'Tis the Season...To Start Hibernating!

Posted by Tommy Molioo on Dec 13, 2013 8:26:00 AM

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Did you know? Many animals hibernate through the winter to make the most out of scarce resources and survive the cold weather. While most people associate hibernating with bears, other small animals such as bats also hibernate through the winter months. Another misconception is that hibernating animals sleep solidly throughout their entire hibernation period. In some bat species, particularly in temperate-zone bats, hibernation occurs in cycles with periods of rest and periods of consciousness. This blog post will shed light onto the hidden world of the hibernating bats — how they survive even with very limited resources and how they endure the cold weather.

Bats and White-Nose Syndrome: How YOU Can Make a Difference

Posted by Tommy Molioo on Sep 11, 2013 8:54:00 AM

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Did you know? White-Nose Syndrome (WNS) has affected approximately 5.7 million bats since its discovery in 2006. WNS is caused by a fungus (Pseudogymnoascus destructans), that grows on the nose (and sometimes wings, ears, and tails) of hibernating bats. This relatively new disease is still unknown to many people. Increasing people’s awareness of WNS is the first step to combating the deadly disease that is running rampant throughout the eastern United States and Canada.  Read on to find out how YOU can make a difference to help protect nature’s furry little pest exterminators.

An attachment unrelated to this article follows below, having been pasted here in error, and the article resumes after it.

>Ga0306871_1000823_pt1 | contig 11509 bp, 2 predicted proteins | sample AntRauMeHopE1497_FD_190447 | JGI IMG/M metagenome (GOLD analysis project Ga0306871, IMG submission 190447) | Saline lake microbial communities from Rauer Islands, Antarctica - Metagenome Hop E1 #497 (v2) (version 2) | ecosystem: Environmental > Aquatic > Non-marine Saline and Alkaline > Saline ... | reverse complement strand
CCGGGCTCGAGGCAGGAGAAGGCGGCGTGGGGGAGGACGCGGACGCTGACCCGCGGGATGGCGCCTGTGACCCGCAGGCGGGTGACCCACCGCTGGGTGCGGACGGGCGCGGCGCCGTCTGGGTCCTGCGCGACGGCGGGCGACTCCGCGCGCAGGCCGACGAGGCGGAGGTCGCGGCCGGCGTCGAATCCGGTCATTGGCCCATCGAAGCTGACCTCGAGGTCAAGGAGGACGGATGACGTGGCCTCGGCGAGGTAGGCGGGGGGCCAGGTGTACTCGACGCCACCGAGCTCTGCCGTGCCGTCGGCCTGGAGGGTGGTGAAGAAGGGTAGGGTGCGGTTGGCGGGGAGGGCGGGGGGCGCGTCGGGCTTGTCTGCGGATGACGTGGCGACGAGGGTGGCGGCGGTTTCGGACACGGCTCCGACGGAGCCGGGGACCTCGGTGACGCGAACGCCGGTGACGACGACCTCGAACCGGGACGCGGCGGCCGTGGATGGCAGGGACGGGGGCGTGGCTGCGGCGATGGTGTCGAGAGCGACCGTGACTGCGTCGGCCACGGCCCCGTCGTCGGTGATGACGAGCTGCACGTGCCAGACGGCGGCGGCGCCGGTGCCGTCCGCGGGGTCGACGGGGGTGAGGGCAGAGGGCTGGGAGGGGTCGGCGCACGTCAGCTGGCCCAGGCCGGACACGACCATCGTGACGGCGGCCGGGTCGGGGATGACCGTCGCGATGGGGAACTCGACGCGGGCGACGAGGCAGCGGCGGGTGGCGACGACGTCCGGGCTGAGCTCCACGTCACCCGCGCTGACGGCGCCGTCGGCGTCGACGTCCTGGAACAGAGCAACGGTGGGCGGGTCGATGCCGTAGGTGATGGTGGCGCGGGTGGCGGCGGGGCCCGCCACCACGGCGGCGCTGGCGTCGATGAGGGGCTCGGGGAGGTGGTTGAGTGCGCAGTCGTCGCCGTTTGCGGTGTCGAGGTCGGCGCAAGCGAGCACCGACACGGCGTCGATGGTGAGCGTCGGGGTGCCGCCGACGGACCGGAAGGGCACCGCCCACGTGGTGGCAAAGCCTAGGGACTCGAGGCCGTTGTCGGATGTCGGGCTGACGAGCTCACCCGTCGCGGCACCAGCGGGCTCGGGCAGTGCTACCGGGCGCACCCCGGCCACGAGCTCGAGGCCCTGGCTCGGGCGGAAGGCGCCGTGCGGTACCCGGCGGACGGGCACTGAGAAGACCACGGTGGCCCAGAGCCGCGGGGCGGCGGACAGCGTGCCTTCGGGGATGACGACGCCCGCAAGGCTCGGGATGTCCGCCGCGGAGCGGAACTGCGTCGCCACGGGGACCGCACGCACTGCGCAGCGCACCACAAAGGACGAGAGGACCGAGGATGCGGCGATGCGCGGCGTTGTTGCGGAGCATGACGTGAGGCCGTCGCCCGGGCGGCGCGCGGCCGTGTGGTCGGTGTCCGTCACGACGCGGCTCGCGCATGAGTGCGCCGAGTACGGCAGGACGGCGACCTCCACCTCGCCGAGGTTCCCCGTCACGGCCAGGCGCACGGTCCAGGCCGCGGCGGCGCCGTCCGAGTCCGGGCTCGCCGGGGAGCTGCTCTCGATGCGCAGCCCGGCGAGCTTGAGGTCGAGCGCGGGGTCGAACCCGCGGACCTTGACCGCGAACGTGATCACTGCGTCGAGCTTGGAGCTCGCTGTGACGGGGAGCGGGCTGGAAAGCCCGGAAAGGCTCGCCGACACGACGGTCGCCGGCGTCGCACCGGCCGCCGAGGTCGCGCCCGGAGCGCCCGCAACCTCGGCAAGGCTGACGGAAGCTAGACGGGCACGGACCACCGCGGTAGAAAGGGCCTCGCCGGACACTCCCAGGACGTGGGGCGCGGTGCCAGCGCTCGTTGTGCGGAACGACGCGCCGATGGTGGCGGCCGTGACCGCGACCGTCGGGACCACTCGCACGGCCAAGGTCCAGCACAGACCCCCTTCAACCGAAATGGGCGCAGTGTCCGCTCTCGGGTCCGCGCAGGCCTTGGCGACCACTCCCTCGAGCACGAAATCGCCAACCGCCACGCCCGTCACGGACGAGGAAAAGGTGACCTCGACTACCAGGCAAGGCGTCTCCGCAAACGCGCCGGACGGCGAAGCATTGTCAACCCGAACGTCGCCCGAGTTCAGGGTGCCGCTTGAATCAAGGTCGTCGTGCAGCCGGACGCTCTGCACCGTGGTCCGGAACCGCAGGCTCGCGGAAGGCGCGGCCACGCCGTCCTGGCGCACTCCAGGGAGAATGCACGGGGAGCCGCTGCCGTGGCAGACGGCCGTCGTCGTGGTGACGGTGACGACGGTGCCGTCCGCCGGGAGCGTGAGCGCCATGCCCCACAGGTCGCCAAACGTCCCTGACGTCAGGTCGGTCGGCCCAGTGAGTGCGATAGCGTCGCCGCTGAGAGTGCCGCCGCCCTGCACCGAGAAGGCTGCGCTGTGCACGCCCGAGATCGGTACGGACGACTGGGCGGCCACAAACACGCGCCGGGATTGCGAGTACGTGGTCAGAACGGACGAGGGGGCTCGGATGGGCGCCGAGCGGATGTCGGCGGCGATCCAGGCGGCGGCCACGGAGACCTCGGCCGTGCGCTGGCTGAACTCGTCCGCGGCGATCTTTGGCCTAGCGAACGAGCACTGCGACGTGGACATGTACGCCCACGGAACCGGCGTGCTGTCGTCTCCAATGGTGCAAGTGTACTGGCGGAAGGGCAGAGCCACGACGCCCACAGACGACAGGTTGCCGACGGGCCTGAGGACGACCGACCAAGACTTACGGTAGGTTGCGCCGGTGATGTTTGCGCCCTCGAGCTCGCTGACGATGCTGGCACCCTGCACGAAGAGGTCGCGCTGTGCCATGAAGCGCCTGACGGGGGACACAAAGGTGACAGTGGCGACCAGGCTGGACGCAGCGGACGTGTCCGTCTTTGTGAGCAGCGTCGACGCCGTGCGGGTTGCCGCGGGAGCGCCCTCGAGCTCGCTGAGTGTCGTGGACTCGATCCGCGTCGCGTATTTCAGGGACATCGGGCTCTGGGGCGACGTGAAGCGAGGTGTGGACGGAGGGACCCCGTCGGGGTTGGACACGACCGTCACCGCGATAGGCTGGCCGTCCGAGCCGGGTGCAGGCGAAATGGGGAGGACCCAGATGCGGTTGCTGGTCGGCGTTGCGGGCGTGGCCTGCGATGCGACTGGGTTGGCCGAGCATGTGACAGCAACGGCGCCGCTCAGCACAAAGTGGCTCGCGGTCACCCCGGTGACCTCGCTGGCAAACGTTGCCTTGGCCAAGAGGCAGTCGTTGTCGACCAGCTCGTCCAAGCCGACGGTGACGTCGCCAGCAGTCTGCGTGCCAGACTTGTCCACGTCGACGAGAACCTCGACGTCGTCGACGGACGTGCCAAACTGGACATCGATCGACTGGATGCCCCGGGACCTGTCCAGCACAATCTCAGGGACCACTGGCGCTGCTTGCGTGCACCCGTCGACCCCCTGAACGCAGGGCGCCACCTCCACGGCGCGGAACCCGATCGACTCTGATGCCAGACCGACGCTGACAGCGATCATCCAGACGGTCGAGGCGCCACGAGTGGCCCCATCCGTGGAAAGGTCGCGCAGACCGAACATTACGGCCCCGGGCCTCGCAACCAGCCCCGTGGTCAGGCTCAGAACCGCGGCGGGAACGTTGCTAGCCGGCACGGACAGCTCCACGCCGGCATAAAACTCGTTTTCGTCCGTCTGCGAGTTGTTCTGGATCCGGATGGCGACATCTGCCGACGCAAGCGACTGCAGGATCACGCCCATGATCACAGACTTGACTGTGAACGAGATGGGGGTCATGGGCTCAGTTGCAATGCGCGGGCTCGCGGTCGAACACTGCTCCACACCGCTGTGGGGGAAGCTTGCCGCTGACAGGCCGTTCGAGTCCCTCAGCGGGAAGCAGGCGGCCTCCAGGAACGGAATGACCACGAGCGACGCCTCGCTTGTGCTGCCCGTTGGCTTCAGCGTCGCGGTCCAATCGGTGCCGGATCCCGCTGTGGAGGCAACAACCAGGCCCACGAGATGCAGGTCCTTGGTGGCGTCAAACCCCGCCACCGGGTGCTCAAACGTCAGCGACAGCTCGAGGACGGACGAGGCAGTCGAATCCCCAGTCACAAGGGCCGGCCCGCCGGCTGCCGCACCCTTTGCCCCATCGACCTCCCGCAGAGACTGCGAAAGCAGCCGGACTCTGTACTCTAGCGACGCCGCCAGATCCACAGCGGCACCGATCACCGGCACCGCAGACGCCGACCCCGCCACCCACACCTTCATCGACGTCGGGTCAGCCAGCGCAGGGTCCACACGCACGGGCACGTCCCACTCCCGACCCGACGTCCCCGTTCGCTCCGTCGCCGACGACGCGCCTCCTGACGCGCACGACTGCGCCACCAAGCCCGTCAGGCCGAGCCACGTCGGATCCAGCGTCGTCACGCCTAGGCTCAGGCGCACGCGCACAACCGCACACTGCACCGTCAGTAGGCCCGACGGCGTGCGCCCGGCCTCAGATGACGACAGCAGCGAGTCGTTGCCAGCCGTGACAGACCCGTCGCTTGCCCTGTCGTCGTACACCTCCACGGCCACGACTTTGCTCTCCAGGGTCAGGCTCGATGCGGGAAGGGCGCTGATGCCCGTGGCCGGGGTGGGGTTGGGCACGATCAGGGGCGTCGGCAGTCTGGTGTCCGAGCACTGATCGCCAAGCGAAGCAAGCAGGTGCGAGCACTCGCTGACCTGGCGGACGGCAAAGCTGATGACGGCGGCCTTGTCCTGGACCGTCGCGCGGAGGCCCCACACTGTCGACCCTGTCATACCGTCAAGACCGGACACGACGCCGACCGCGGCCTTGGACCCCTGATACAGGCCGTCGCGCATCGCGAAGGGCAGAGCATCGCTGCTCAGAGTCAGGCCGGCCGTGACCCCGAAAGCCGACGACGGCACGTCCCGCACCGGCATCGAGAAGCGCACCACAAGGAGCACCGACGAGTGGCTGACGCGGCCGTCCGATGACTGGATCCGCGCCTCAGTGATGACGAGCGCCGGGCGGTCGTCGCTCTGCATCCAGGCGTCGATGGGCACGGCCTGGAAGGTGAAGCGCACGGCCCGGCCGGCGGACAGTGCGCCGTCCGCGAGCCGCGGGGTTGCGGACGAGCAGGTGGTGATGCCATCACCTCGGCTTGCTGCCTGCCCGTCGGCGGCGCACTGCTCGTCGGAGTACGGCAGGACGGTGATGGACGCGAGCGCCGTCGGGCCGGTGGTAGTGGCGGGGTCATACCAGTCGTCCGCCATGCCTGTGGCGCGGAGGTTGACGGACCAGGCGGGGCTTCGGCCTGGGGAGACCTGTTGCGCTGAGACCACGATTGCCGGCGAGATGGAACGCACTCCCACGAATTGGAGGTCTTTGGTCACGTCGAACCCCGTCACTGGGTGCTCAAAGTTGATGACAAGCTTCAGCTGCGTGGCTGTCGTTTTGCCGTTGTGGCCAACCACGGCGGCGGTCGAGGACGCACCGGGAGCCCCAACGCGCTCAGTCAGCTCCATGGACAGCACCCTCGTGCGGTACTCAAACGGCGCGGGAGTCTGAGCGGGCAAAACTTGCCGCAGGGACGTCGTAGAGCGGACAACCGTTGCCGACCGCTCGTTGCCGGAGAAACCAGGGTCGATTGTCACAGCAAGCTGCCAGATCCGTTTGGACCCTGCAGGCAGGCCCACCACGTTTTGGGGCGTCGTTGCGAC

Sensitive Species Investigations: Are Bats Really Blind? (Part 2)

Posted by Tommy Molioo on Feb 21, 2013 10:32:00 AM

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Sensitive Species Investigations: Are Bats Really Blind? (Part 1)

Posted by Tommy Molioo on Feb 15, 2013 8:30:00 AM

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Did you know?  Bats are not blind. In fact, they see very well. However, their sense of hearing is so well developed and adapted for processing a large amount of data that they prefer to navigate with their ears. Just as humans process spatial data better with their eyes than with any other organ, bats are better adapted to determining their surroundings using their ears. It's a centuries-old myth that bats are blind, and hopefully this 2-part blog post will help change your mind.

Bats and Wind Energy Management - 3 Things You Should Know

Posted by Tommy Molioo on Dec 12, 2012 1:23:00 PM

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Assessing the Environmental Impacts and Human Effects on Bats

Posted by Tommy Molioo on Aug 30, 2012 8:08:00 AM

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Did you know? California is home to over 23 different species of bats; 17 of those species are found in Orange County, California!  Don’t know much about bats?  Read more to learn about their importance, their habitat, and what you should do if you encounter one.  I assure you, the more you learn about these amazing, furry little mammals, the more you will  love them – and want to protect them from poor environmental planning or negative environmental impacts.